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The Positive Utility of the Commute: Modeling Ideal Commute Time and Relative Desired Commute Amount

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  • Redmond, Lothlorien S.
  • Mokhtarian, Patricia L.

Abstract

Two measures of commute time preferences – Ideal Commute Time and Relative Desired Commute amount (a variable indicating the desire to commute “much less†to “much more†than currently) – are modeled, using tobit and ordered probit, respectively. Ideal Commute Time was found to be positively related to Actual Commute Time and to a liking and utility for commuting, and negatively related to commute frequency and to a family/community-oriented lifestyle. Relative Desired Commute, on the other hand, was negatively related to amounts of actual commute and work-related travel, but positively related to travel liking and a measure of commute benefit. Overall, commute time is not unequivocally a source of disutility to be minimized but rather offers some benefits (such as a transition between home and work). Most people have a non-zero optimum commute time, which can be violated in either direction – i.e. it is possible (although comparatively rare, occurring for only 7% of the sample) to commute too little. On the other hand, a large proportion of people (52% of the sample) are commuting longer than they would like, and hence would presumably be receptive to reducing (although usually not eliminating) that commute.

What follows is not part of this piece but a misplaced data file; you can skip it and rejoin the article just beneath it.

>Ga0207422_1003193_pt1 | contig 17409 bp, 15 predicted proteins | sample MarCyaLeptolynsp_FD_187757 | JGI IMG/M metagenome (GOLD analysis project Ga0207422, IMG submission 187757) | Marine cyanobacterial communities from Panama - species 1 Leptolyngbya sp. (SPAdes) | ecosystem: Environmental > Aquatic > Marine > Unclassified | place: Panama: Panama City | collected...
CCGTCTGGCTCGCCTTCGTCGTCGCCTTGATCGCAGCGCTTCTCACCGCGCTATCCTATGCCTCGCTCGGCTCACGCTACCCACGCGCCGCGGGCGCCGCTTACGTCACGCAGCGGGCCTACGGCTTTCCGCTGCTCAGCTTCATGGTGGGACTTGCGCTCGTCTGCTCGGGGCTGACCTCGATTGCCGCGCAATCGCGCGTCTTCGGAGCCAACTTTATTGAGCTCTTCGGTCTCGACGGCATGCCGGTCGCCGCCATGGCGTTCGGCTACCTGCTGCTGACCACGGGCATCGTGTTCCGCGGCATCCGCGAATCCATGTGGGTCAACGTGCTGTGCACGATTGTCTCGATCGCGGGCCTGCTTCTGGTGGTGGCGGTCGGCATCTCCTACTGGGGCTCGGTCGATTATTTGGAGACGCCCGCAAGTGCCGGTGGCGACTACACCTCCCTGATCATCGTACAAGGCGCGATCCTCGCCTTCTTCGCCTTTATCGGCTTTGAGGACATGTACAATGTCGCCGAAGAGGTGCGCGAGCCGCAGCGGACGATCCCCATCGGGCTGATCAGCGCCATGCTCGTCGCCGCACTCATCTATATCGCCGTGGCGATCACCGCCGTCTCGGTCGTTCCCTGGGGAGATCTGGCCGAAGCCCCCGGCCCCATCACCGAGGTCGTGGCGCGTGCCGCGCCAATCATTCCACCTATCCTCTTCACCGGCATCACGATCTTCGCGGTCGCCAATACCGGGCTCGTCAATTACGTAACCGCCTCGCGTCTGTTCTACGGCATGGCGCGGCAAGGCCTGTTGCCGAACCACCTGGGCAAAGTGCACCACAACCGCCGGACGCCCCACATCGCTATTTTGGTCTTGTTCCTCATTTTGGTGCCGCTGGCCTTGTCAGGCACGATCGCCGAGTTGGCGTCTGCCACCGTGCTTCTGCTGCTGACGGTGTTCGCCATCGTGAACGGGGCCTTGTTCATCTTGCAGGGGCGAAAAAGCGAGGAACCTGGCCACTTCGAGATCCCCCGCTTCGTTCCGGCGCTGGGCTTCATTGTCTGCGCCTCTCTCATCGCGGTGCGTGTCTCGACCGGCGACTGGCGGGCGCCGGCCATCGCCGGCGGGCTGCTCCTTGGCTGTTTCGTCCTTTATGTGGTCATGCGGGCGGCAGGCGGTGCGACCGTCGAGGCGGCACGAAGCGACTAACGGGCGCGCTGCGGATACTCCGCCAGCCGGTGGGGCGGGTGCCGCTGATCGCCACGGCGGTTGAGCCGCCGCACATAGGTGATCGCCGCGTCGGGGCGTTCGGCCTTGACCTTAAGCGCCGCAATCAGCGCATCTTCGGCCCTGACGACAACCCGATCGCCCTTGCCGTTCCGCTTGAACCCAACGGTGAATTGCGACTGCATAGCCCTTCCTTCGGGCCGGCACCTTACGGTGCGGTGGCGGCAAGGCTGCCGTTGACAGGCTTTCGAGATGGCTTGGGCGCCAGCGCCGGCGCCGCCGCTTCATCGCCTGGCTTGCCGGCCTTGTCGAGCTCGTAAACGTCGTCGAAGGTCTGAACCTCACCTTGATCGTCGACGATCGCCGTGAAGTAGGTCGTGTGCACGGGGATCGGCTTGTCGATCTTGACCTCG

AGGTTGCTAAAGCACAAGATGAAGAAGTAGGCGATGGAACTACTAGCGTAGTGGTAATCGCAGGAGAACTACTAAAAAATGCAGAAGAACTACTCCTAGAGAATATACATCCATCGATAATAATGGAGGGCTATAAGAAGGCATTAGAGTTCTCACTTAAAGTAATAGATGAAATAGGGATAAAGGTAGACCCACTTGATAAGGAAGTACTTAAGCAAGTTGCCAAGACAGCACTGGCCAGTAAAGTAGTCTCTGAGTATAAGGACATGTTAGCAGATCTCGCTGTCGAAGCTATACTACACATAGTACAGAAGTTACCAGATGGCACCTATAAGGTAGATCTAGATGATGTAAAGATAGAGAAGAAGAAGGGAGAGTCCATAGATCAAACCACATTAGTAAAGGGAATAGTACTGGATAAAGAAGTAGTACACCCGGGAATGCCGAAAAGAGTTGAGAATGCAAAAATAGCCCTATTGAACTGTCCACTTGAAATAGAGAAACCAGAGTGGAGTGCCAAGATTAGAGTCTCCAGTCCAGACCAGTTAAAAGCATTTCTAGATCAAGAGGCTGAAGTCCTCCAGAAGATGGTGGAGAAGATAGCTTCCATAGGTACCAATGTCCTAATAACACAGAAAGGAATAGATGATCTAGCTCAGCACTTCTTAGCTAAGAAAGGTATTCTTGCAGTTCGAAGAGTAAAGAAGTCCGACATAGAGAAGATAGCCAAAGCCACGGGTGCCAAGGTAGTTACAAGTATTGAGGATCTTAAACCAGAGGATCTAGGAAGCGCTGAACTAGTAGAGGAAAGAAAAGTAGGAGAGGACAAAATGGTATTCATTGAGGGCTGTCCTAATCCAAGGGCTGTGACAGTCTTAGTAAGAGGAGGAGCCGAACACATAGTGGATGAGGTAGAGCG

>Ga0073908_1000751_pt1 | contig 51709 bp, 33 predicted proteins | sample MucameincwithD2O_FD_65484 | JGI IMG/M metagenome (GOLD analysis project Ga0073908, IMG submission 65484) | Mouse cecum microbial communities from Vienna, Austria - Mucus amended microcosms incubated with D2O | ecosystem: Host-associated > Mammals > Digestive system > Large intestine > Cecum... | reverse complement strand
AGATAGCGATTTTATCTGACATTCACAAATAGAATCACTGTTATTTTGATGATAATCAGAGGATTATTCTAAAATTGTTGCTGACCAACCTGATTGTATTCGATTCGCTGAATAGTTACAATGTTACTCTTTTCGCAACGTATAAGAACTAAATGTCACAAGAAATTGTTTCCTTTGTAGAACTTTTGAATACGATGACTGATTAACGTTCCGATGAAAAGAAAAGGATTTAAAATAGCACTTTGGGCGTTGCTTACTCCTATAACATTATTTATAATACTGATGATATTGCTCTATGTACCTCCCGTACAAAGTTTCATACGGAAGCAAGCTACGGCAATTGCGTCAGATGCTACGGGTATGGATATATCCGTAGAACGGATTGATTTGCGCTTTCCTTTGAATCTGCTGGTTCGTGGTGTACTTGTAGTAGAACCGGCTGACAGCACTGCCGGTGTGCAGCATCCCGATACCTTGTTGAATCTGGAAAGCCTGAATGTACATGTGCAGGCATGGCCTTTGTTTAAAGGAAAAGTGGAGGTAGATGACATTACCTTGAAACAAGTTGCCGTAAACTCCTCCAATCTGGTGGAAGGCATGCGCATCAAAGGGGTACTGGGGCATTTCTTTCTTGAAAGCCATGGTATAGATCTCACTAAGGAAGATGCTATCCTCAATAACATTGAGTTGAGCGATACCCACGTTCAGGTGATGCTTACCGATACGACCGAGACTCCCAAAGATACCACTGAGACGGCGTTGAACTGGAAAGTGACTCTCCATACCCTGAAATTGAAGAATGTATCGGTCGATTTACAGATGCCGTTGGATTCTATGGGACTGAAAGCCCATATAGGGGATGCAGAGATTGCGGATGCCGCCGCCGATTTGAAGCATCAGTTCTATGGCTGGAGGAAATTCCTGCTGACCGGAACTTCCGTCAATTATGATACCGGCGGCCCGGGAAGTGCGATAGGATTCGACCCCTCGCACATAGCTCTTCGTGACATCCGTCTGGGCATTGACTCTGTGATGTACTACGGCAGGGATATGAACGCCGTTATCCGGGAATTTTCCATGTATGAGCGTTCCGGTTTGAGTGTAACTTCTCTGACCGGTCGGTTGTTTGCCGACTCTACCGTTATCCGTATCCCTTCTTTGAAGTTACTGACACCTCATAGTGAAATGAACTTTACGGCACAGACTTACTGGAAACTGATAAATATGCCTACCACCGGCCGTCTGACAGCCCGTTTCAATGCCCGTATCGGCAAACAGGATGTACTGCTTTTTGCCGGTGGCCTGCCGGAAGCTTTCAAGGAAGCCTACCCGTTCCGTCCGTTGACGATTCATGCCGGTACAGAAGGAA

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Bibliographic Info

Paper provided by University of California Transportation Center in its series University of California Transportation Center, Working Papers with number qt4mc291p2.

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Date of creation: 01 Jan 2001
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Handle: RePEc:cdl:uctcwp:qt4mc291p2

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Keywords: commuting; ordered probit; tobit; travel behavior; Social and Behavioral Sciences;

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  1. Veall, Michael R & Zimmermann, Klaus F, 1994. "Goodness of Fit Measures in the Tobit Model," Oxford Bulletin of Economics and Statistics, Department of Economics, University of Oxford, vol. 56(4), pages 485-99, November.
  2. Mokhtarian, Patricia L. & Salomon, Ilan, 1997. "Modeling the desire to telecommute: The importance of attitudinal factors in behavioral models," Transportation Research Part A: Policy and Practice, Elsevier, vol. 31(1), pages 35-50, January.
  3. Redmond, Lothlorien, 2000. "Identifying and Analyzing Travel-Related Attitudinal, Personality, and Lifestyle Clusters in the San Francisco Bay Area," Institute of Transportation Studies, Working Paper Series qt0317h7v4, Institute of Transportation Studies, UC Davis.
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